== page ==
How to get to Mojanda
Mojanda is a complex of 2 inactive volcanoes and 3 crater lakes just about 40 minutes drive from Otavalo. There is no public transportation to the lakes, so unless you have a car or go with a tour, you must take a taxi from the town. We were told in the tourist info office, that the taxi should cost about 12 USD, so we were pleasantly surprised when the boy we stopped on the street told us, he would charge us only 10. This obviously was his first drive up there and he had no idea what was awaiting him!
The road was rough. It was too steep, even though it was paved, there were deep holes everywhere and the bottom of the car was hitting stones all the time. We could see his growing nervousness and smell his increasing sweat. We felt so sorry about him, that we decided to give him 12 dollars anyways. But he decided to shock us and when we finally got to the lake, he told us that he just got a message, that the journey should actually cost 20 dollars. I no longer felt sorry, I actually felt very angry at that moment (and even few days after, when I remembered it). There was no way we would pay so much money, so we started arguing with him, until he finally accepted our 12 bucks and left us alone at the lake.
So there we were, standing by the Caricocha (Big or Male lake) at about 3700 metres above sea level, surrounded by páramo grass. We had no map, but we could see a camping complex on the other side of the lake and there was a sign with a simple map beside the road. The lakes are connected by various paths, most of them are drivable by an offroad car, so they are pretty wide and comfortable to walk. After hiking in Cajas, this seemed like walking in a rose garden.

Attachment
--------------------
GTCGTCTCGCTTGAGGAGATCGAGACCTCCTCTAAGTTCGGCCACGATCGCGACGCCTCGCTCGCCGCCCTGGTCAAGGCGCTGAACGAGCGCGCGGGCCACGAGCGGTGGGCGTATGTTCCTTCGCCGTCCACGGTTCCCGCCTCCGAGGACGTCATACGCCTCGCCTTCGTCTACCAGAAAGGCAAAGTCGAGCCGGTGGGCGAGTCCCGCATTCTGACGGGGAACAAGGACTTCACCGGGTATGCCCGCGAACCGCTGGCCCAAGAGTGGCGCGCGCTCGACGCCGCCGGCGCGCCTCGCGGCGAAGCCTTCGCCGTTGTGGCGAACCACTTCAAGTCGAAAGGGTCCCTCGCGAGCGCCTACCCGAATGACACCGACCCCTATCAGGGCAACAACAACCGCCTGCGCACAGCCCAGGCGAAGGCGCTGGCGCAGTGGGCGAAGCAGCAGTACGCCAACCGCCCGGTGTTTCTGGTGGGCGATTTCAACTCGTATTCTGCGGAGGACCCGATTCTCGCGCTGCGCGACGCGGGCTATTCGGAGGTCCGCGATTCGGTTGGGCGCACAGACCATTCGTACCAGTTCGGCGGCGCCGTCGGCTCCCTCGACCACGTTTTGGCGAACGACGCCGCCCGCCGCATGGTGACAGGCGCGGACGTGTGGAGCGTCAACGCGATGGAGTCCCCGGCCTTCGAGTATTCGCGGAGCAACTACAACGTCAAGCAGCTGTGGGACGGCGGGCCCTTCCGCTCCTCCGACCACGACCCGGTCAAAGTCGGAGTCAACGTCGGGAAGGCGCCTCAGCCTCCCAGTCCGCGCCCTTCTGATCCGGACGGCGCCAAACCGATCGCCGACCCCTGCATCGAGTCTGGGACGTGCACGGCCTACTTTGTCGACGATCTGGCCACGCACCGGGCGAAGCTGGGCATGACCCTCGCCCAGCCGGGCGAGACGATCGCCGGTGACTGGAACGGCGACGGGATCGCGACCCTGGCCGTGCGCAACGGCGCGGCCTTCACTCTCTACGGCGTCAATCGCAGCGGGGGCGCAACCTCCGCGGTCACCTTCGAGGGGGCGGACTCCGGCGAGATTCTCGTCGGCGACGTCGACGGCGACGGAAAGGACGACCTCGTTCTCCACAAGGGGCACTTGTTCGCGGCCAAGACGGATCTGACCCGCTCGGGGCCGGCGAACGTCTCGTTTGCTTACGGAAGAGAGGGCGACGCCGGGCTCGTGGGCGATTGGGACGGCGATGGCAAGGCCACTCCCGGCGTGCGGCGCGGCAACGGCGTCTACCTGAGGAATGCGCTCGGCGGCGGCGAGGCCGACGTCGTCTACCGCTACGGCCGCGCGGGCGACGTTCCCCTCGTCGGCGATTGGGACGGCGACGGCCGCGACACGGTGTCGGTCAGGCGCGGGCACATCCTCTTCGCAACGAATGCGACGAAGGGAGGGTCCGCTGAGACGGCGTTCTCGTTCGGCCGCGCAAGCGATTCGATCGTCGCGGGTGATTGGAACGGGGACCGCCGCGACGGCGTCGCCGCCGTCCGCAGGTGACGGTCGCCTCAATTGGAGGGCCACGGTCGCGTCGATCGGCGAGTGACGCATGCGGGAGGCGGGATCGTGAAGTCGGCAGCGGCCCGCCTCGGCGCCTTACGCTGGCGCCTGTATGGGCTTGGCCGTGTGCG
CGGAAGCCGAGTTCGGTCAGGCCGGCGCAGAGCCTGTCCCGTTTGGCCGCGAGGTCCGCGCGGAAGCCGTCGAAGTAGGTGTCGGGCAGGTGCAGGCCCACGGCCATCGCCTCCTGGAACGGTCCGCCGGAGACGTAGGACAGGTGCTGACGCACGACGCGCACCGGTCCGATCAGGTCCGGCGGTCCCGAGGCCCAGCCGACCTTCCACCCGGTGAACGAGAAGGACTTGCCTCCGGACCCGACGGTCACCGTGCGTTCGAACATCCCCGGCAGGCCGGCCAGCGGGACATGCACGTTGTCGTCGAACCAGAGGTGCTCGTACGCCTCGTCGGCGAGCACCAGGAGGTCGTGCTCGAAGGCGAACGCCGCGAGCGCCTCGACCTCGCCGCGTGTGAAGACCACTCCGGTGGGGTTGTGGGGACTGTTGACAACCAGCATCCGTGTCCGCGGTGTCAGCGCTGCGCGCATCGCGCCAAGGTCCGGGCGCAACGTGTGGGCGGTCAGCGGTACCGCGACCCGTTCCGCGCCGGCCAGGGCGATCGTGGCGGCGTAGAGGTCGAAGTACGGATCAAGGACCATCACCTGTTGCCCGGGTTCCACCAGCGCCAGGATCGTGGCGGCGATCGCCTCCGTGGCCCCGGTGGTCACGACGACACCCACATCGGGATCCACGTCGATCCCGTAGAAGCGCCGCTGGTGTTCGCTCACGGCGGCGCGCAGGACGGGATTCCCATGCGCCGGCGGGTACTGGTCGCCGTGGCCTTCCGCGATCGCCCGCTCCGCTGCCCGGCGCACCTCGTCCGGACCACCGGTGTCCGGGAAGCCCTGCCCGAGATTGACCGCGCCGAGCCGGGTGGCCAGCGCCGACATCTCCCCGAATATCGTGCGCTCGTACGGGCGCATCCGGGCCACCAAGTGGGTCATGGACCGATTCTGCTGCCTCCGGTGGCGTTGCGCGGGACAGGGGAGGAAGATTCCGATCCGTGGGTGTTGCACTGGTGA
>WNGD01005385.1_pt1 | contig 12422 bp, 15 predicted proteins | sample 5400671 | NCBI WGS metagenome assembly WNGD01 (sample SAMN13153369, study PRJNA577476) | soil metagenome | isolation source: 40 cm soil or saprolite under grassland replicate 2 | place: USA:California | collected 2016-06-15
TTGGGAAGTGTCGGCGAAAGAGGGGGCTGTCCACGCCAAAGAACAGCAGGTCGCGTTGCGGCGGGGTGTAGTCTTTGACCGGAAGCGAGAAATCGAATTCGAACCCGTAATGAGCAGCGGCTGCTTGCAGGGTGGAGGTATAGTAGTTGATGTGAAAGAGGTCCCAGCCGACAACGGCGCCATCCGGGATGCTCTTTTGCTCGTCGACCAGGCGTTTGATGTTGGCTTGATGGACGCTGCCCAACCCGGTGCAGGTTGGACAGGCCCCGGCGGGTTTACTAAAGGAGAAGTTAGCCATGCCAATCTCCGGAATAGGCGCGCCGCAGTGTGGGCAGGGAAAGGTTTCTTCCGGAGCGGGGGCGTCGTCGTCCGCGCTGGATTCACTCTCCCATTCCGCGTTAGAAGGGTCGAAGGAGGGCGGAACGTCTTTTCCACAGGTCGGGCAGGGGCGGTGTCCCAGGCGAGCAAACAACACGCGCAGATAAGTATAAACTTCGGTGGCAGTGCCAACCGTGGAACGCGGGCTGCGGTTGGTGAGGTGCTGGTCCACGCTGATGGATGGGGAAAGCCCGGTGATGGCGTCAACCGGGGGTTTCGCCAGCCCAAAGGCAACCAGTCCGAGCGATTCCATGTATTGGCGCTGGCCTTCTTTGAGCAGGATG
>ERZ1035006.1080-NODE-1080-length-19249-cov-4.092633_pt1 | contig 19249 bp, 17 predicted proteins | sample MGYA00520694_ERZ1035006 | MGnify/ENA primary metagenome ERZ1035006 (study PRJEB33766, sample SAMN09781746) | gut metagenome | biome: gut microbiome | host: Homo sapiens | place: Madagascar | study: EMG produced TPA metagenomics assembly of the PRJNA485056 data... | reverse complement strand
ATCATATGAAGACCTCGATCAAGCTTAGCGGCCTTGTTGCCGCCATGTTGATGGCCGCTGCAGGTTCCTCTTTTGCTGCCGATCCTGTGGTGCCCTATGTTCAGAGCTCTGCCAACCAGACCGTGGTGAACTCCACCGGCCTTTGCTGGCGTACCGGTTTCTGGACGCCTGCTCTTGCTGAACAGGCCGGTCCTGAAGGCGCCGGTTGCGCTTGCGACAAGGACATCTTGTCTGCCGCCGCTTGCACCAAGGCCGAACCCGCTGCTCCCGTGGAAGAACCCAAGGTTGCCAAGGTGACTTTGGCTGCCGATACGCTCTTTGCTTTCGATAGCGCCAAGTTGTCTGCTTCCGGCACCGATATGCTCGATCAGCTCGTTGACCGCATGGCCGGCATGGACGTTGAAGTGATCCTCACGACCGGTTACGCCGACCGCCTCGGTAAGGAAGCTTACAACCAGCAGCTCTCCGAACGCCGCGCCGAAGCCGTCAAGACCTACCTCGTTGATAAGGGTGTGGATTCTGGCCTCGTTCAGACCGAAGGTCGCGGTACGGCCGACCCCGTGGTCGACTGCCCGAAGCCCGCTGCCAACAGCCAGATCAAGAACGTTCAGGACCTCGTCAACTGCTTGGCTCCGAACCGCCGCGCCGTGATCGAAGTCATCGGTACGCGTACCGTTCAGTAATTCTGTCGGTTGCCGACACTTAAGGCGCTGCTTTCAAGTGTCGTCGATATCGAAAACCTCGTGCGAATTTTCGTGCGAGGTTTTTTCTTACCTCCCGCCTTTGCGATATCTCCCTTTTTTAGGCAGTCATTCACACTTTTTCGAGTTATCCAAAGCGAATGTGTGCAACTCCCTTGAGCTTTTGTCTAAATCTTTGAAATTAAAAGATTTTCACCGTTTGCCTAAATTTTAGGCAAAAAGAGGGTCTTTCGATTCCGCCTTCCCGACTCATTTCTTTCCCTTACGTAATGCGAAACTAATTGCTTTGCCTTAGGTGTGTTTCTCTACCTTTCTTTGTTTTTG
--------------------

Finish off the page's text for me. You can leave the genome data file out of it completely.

It did not take us long and we got to the second lake Huarmicocha (Female lake). From there, the path splitted up into 3 direction. We thought that the one we took would turn behind the mountain and go back to the direction of the camping site. And if not, we could still cross the ridge of the mountains on the beautiful grass. So the path of course turned to exactly opposite direction behind the mountain. And have you ever tried walking in the páramo grass? The grass looks so nice from far, but you actually cannot walk on it, because it grows in clusters and every time you step on the cluster you slump from about a height of your knee to the ground. Very uncomfortable. The only possibility is to look for rabbit paths, the drawback of which is, that they can lead nowhere. This way we managed to cross one ridge and were very happy to get back on the path near Huarmicocha lake.
It was getting late, so we finally decided to follow the path, which we believed would lead us to the campsite. And it did! With beautiful views on the way, we got to the third lake – Yanacocha (Black lake) and from there we just ran down to the campsite by the Big Lake.
Well, the campsite… When we saw it from above, we were almost afraid to enter it. It looked so luxurious! In fact it was a complex of cabins, with a nice green, shortly cut grass and nice stone paths in between. When we came, a nice young guard approached us and showed us, where we can pitch our tent, make a bonfire, if we want, where the outdoor kitchen and barbecue is and where is the bathroom and shower. So we were protected from the wind, used the bathroom, did not have to carry our trash, got access to a running water… And the main thing – we did not have to pay a single cent!
What a nice and relaxed evening and night, before climbing Fuya-Fuya the next morning.